La Colaborativa Launches New “El Verdulero” Mobile Food Program

Special to the Record

La Colaborativa, the preeminent Latina-led community organization in the Commonwealth, has been at the forefront of the fight for equitable food and nutrition access for decades. In connection with this mission, La Colaborativa is pleased to announce the launch of

“El Verdulero,” a brand new, refrigerated food pantry on wheels, which will swiftly deliver nutritious, culturally familiar foods to areas with scant food access, limited grocery stores, and high rates of underlying health conditions in Chelsea, Everett, Revere, and East Boston.

Residents taking advantage of La Colaborativa’s new mobile food market.

“Due to environmental injustice, communities like Chelsea face a dearth of grocery stores and soaring food prices, forcing residents to choose paying rent or feeding their families,” stated Alex Train, Chief Operating Officer. “We’re grateful to our partners at the USDA for enabling the launch of El Verdulero, allowing us to foster community and improve public health by bringing culturally familiar foods directly to our community in a vibrant new mobile market truck.”

Food insecurity is pervasive, especially in Environmental Justice communities. The availability, quality, and affordability of nutritious, culturally familiar foods determine whether residents experience high blood pressure, diabetes, and chronic health conditions. Magnified by climate change and deeply rooted poverty, BIPOC communities have been deprived of access. By bringing resources directly to community members, the initiative will focus on reducing food

insecurity, combating hunger, and building relationships between neighbors in ‘“food deserts” where local residents lack access to healthy grocery options, living wages, and supplemental food resources.

“In 2024, we have more than doubled the size of our Food and Nutrition Department, guided by Gladys’ vision of creating an innovative, centralized, and welcoming hub of food security

resources,” announced Camilo Saavedra, Director of Food and Nutrition. “El Verdulero will further our holistic approach to tackling widespread food insecurity, chronic health conditions, and environmental injustice by ensuring all residents, regardless of age, abilities, or income, have equitable access to food.”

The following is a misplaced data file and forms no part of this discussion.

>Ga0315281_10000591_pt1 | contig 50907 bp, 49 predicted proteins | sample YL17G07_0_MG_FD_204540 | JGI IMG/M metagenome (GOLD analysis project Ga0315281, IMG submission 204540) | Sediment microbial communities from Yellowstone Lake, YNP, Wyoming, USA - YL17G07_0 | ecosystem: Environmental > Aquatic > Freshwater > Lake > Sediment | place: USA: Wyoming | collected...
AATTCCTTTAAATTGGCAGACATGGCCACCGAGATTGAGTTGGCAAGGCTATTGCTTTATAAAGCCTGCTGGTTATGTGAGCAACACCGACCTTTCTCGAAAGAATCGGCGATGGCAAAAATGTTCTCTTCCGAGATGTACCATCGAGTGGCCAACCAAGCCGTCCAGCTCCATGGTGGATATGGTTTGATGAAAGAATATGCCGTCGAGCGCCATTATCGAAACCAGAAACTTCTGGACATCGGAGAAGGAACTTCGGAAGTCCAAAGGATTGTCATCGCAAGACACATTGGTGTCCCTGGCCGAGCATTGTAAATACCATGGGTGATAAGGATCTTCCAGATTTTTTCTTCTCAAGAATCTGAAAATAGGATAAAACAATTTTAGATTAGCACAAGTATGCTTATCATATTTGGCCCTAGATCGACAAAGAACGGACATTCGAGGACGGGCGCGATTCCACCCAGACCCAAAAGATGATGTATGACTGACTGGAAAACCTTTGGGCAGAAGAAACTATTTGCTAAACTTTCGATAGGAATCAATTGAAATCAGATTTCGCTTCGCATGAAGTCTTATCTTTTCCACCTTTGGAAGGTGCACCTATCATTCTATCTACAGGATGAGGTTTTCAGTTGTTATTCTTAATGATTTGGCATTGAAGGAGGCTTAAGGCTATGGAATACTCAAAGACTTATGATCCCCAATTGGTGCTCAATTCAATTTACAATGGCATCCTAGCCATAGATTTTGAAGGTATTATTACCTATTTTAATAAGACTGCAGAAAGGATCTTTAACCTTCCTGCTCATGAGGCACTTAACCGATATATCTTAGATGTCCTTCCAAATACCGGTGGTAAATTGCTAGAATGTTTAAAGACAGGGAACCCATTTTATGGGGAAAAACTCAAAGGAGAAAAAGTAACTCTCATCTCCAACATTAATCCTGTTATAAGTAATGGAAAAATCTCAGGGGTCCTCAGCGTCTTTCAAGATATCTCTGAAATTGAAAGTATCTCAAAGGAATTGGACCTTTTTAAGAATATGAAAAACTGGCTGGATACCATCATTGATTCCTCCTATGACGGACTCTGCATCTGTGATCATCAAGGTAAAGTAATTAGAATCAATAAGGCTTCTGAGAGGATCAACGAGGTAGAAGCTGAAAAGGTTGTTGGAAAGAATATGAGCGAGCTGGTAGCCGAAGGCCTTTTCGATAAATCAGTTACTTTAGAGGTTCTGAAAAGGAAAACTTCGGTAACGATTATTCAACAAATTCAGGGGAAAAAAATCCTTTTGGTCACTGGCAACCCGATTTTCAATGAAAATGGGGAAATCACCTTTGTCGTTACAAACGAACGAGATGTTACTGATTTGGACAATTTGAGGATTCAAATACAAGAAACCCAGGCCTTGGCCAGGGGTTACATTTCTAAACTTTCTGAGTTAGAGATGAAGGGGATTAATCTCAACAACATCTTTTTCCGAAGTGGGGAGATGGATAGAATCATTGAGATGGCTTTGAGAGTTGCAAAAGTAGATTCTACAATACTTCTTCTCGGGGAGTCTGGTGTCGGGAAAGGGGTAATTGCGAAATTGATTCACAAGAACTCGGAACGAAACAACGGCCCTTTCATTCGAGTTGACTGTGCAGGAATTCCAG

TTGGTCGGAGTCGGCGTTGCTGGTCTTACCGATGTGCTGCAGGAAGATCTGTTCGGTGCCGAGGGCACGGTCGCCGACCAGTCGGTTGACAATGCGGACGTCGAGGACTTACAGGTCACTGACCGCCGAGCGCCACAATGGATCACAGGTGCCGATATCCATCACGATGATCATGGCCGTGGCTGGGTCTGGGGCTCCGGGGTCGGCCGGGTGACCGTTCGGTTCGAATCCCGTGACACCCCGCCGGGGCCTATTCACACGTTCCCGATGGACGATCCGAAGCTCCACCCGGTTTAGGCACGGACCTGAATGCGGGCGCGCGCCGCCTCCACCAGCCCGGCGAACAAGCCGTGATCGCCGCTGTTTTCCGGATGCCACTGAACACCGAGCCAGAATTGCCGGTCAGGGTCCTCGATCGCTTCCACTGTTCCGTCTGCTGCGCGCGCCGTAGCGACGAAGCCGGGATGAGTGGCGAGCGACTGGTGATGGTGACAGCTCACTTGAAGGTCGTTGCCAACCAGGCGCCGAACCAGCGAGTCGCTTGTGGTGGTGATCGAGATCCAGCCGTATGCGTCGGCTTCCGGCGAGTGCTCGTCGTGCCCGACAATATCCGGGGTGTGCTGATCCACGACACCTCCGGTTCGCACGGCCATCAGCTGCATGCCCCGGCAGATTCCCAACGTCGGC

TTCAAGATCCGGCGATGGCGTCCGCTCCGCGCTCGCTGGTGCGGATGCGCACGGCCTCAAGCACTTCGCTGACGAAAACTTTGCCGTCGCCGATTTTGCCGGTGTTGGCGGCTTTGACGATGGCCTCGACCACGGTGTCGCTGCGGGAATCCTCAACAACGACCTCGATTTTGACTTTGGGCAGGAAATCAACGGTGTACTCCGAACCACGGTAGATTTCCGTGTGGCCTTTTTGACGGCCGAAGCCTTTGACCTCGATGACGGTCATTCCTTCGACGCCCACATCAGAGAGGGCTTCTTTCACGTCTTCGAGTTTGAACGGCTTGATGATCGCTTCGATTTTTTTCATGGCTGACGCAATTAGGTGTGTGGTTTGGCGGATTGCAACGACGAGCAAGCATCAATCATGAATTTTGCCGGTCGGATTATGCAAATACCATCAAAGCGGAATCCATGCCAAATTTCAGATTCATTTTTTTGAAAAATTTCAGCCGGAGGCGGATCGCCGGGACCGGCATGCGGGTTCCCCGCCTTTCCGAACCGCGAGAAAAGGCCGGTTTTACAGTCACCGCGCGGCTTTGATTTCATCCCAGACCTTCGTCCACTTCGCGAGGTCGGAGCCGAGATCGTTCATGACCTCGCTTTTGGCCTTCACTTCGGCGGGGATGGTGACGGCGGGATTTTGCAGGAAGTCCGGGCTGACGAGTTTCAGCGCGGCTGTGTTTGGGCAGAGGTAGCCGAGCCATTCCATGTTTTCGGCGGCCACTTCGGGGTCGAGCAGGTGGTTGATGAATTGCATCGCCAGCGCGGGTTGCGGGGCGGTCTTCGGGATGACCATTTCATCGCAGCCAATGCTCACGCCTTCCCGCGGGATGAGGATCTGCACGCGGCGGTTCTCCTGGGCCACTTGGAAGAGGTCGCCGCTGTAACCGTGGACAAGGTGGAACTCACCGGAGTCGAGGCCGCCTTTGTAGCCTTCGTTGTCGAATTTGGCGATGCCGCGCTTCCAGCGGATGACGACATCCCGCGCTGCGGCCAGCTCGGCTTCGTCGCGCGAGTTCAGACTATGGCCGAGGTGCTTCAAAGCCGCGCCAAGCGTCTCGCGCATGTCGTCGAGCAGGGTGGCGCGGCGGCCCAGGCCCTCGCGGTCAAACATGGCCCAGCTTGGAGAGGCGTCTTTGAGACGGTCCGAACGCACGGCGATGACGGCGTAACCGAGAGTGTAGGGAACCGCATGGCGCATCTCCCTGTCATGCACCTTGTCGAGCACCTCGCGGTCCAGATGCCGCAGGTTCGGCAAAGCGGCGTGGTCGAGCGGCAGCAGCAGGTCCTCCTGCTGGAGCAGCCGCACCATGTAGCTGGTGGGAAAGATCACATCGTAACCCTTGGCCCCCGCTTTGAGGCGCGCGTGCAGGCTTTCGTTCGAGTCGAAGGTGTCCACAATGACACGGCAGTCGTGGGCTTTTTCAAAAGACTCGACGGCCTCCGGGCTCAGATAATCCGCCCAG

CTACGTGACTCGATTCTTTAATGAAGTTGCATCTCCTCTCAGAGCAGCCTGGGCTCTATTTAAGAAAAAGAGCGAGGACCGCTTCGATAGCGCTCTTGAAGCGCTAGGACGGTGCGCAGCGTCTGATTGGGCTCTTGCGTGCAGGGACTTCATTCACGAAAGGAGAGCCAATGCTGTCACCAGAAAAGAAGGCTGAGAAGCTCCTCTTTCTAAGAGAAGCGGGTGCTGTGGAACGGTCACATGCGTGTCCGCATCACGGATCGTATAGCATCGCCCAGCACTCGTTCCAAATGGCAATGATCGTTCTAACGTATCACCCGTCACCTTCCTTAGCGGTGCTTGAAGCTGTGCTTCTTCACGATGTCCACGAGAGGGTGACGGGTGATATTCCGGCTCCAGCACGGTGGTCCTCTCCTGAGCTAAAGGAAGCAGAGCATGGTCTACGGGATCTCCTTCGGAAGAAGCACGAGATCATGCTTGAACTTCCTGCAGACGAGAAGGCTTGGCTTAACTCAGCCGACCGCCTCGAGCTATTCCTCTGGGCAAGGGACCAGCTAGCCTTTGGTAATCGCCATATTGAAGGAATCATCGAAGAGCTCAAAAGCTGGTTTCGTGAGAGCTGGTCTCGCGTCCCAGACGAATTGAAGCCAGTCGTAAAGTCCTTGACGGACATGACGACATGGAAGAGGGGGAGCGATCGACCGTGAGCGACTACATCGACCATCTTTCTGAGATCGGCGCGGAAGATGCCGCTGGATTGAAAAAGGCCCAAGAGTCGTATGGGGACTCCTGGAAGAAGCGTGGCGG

The organization will share a monthly schedule of the truck’s route and hours of operation online, as well as through flyers distributed throughout the community. With the sound of salsa, merengue, and bachata, El Verdulero hopes to become an exciting weekly event that spreads joy and health in the community. The monthly schedule and distribution locations will target areas with significant rates of food insecurity and housing insecurity.

A study last month from the Greater Boston Food Bank revealed a worrying upward trend in food insecurity rates, while over 60% of residents of Chelsea report a lack of food access.

While the state is working to provide supplemental food resources such as SNAP and WIC, 80% of recipients of these benefits shared that these resources fell short of covering their basic food needs. Moreover, the lack of equitable public transportation options, rigid work schedules, double shifts, age, and mobility limitations all play a factor in limiting access to grocery stores and traditional food pantries.

With over 35 years of community organizing experience, La Colaborativa is no stranger to ambitiously facing a crisis head-on. At the start of the COVID-19 pandemic, the organization’s executive director Gladys Vega rallied the community to donate food and began distributing food from the porch of her own home. Through extraordinary efforts, this operation was expanded into what is now a bustling ‘Survival Center’ that not only distributes healthy culturally-

sensitive food to thousands of nearby residents every week, but also is home to a teaching kitchen, workforce development programs, youth programs, and health and nutrition initiatives. Although these programs have been a critical lifeline for the families that access them, the organization receives scores of weekly requests for deliveries to homebound residents and food distribution in areas with no comparable food programs in their vicinity.

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